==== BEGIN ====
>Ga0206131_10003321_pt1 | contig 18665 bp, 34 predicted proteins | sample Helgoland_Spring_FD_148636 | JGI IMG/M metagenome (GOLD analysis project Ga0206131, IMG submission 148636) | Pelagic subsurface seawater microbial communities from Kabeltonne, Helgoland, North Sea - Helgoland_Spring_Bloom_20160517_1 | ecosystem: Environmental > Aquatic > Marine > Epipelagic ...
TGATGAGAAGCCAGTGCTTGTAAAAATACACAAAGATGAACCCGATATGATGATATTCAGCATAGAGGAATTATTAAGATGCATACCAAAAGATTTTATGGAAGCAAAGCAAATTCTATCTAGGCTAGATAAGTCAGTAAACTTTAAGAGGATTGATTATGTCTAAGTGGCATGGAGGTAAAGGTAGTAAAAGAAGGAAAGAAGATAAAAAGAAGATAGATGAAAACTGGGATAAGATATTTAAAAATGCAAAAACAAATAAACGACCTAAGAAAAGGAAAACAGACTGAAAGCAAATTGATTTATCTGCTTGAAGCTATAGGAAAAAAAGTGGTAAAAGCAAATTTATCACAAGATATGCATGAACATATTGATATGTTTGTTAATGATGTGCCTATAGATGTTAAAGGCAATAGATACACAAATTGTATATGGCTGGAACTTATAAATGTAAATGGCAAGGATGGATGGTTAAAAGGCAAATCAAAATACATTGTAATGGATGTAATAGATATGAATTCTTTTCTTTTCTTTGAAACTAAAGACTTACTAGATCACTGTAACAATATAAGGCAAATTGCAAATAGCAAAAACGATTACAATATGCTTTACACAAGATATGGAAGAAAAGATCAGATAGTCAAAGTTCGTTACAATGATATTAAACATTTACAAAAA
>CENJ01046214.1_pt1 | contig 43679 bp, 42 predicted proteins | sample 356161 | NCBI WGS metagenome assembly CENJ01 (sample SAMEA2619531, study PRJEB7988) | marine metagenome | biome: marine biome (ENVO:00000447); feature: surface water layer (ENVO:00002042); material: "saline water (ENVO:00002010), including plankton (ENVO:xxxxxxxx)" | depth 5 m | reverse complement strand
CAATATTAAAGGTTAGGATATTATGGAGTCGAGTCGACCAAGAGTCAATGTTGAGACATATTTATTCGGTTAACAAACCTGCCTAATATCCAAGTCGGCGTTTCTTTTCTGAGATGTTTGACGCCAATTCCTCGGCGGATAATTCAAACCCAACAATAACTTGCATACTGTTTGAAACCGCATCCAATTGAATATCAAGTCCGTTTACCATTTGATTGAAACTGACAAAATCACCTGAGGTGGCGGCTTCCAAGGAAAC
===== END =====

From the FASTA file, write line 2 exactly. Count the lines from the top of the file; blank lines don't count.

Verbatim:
TGATGAGAAGCCAGTGCTTGTAAAAATACACAAAGATGAACCCGATATGATGATATTCAGCATAGAGGAATTATTAAGATGCATACCAAAAGATTTTATGGAAGCAAAGCAAATTCTATCTAGGCTAGATAAGTCAGTAAACTTTAAGAGGATTGATTATGTCTAAGTGGCATGGAGGTAAAGGTAGTAAAAGAAGGAAAGAAGATAAAAAGAAGATAGATGAAAACTGGGATAAGATATTTAAAAATGCAAAAACAAATAAACGACCTAAGAAAAGGAAAACAGACTGAAAGCAAATTGATTTATCTGCTTGAAGCTATAGGAAAAAAAGTGGTAAAAGCAAATTTATCACAAGATATGCATGAACATATTGATATGTTTGTTAATGATGTGCCTATAGATGTTAAAGGCAATAGATACACAAATTGTATATGGCTGGAACTTATAAATGTAAATGGCAAGGATGGATGGTTAAAAGGCAAATCAAAATACATTGTAATGGATGTAATAGATATGAATTCTTTTCTTTTCTTTGAAACTAAAGACTTACTAGATCACTGTAACAATATAAGGCAAATTGCAAATAGCAAAAACGATTACAATATGCTTTACACAAGATATGGAAGAAAAGATCAGATAGTCAAAGTTCGTTACAATGATATTAAACATTTACAAAAA